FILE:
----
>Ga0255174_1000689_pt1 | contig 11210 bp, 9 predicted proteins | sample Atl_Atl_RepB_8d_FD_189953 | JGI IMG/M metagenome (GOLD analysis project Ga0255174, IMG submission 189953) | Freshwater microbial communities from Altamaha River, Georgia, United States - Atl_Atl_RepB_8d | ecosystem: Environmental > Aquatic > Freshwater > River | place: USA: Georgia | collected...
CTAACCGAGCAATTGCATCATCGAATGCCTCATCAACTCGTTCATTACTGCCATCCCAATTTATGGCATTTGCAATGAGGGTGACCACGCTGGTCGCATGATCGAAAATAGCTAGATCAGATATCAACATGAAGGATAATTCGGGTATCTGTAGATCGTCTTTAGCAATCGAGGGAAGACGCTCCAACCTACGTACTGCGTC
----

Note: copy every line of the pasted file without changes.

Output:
>Ga0255174_1000689_pt1 | contig 11210 bp, 9 predicted proteins | sample Atl_Atl_RepB_8d_FD_189953 | JGI IMG/M metagenome (GOLD analysis project Ga0255174, IMG submission 189953) | Freshwater microbial communities from Altamaha River, Georgia, United States - Atl_Atl_RepB_8d | ecosystem: Environmental > Aquatic > Freshwater > River | place: USA: Georgia | collected...
CTAACCGAGCAATTGCATCATCGAATGCCTCATCAACTCGTTCATTACTGCCATCCCAATTTATGGCATTTGCAATGAGGGTGACCACGCTGGTCGCATGATCGAAAATAGCTAGATCAGATATCAACATGAAGGATAATTCGGGTATCTGTAGATCGTCTTTAGCAATCGAGGGAAGACGCTCCAACCTACGTACTGCGTC